Washington : A team of researchers has discovered a mechanism that enables plants to regulate their flowering in a warming world.
The finding could potentially lead to the development of technology allowing us to control the physiological response of plants and mitigate the impacts of warming temperatures.
The Monash team led by Sureshkumar Balasubramanian made the discovery by applying a combination of genetic, molecular and computational biology experiments to the flowering plant Arabidopsis.
Associate Professor Balasubramanian explained how two key basic cellular processes work together to reduce the levels of a protein that normally prevents flowering, allowing the plants to produce flowers in response to elevated temperature.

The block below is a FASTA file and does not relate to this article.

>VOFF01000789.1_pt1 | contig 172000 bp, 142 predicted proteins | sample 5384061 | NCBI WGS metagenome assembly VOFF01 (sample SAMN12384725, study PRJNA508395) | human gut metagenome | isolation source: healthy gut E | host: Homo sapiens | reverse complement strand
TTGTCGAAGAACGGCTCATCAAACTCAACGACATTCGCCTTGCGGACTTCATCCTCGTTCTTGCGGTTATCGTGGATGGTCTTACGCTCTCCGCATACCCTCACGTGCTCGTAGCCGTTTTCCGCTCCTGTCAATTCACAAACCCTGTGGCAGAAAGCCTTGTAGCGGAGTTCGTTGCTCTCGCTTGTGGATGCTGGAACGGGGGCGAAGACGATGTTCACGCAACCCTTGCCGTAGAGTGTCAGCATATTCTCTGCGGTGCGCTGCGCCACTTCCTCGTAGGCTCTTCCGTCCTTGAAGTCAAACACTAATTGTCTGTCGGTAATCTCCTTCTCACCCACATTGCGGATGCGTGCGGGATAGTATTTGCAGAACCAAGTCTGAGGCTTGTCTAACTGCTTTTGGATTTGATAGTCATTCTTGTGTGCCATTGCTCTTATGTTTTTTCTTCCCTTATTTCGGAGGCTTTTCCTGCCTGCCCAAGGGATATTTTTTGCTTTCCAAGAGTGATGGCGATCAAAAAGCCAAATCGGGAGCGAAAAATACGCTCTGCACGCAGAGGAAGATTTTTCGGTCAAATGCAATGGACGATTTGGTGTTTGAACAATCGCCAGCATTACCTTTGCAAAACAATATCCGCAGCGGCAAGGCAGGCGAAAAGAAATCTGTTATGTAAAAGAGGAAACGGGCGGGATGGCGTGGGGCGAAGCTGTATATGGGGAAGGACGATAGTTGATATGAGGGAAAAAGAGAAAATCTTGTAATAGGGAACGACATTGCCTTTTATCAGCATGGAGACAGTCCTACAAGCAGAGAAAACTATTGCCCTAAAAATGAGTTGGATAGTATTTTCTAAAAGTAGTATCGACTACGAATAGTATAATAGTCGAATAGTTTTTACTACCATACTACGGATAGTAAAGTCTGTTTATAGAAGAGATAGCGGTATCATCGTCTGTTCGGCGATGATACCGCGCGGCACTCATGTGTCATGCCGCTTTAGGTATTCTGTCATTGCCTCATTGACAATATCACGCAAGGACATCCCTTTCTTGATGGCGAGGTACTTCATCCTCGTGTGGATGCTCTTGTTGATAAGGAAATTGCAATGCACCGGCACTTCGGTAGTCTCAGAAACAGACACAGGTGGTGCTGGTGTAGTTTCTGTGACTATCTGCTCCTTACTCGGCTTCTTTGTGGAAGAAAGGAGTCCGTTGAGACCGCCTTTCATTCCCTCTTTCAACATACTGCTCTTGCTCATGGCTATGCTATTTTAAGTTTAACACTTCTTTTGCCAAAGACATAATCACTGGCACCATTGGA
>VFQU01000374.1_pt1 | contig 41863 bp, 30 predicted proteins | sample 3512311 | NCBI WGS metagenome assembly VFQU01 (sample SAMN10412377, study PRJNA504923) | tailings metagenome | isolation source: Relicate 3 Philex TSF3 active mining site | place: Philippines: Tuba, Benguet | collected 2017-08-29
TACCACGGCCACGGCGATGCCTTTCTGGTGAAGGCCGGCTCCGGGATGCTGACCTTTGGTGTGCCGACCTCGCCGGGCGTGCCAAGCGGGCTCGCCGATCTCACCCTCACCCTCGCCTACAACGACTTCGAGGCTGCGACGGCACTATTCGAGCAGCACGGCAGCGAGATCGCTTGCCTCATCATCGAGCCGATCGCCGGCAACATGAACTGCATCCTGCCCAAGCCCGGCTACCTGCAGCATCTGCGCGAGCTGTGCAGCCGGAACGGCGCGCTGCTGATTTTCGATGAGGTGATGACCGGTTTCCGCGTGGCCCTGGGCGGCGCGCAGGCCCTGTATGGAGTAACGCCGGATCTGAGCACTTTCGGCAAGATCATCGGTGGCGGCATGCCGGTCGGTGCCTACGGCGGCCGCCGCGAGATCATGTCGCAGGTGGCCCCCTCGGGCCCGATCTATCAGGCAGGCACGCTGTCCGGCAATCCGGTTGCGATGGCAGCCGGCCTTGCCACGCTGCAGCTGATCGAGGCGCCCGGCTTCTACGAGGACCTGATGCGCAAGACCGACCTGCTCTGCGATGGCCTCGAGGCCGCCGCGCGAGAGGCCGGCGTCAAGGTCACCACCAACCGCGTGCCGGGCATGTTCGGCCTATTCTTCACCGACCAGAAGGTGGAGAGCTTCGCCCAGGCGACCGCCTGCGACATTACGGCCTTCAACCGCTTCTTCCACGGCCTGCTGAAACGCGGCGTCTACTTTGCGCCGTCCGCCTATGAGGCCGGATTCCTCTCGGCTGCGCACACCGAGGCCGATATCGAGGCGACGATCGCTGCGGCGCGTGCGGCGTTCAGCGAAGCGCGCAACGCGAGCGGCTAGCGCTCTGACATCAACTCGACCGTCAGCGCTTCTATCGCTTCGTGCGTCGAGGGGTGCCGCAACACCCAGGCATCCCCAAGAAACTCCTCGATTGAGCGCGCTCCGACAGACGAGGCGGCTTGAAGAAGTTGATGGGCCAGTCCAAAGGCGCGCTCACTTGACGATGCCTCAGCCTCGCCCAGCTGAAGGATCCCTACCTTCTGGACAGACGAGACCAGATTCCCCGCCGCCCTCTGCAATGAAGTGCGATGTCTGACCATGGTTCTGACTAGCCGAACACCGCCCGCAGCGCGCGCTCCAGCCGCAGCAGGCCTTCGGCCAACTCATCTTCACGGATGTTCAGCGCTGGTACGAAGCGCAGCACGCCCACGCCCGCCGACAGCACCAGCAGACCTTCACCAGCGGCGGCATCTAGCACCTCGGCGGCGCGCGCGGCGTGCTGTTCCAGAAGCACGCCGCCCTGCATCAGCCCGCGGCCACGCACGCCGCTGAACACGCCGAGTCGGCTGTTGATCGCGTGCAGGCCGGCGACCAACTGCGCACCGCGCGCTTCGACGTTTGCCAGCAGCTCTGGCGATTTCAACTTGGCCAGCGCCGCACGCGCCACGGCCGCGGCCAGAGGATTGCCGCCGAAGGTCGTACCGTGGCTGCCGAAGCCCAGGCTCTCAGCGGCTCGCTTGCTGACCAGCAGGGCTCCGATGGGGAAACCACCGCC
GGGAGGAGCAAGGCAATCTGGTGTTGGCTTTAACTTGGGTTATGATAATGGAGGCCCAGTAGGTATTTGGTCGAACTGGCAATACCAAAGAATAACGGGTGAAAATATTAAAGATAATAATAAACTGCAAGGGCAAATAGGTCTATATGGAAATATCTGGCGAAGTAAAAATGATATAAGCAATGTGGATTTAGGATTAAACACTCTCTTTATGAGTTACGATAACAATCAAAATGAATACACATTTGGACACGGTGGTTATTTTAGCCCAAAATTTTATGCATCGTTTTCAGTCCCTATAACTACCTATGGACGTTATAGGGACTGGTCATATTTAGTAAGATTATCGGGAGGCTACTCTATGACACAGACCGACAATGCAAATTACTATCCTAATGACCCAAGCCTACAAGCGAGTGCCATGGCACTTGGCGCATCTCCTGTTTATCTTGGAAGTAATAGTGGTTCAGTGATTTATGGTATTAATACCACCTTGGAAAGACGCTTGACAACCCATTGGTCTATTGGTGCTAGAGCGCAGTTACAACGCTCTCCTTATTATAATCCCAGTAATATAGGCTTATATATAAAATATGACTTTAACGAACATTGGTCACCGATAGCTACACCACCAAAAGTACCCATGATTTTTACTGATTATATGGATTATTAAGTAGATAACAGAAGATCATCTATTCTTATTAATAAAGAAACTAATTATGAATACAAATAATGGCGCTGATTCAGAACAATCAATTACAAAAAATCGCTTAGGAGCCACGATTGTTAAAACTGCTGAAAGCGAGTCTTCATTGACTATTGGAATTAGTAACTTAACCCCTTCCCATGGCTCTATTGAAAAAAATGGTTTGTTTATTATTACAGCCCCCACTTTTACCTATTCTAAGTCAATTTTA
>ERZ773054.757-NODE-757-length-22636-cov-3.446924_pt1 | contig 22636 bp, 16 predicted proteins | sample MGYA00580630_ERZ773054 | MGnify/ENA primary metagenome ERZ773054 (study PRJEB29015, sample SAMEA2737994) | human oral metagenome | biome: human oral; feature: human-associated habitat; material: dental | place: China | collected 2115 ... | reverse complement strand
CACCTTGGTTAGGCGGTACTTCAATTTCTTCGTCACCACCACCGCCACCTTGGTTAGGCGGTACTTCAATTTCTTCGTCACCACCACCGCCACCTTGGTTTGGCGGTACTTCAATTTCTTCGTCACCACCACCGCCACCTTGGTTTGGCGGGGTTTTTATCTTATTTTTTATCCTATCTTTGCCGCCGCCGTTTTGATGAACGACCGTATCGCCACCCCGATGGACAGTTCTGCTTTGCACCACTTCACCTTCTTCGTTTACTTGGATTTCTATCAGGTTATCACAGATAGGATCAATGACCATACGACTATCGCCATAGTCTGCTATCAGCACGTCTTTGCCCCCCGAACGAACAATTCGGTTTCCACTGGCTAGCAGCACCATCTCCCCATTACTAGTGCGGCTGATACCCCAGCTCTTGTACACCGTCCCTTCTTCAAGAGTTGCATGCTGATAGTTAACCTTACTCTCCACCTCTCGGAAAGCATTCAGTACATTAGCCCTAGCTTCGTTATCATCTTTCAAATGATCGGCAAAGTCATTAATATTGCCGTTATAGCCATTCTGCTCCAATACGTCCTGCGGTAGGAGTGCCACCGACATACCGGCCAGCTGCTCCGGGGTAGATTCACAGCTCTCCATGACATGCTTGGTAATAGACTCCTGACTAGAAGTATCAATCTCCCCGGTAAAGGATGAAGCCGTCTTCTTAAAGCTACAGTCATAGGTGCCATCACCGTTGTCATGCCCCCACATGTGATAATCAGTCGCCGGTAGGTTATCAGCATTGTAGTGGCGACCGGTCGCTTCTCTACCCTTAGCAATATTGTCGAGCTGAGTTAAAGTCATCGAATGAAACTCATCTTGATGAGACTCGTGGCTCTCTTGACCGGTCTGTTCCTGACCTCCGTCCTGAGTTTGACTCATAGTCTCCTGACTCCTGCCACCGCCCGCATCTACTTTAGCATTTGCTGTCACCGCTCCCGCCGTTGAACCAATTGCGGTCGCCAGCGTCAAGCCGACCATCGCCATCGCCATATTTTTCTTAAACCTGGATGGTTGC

“This is very exciting as our understanding of how these genetic mechanisms work together opens up whole new possibilities for us to be able to develop technology to control when plants flower under different temperatures. These mechanisms are present in all organisms, so we may be able to transfer this knowledge to crop plants, with very promising possibilities for agriculture,” said Balasubramanian.
“It will be interesting to investigate whether similar mechanisms operate in the control of other genes in response to environmental changes,” said first author Sridevi Sureshkumar.
The study is published in the journal Nature Plants. (ANI)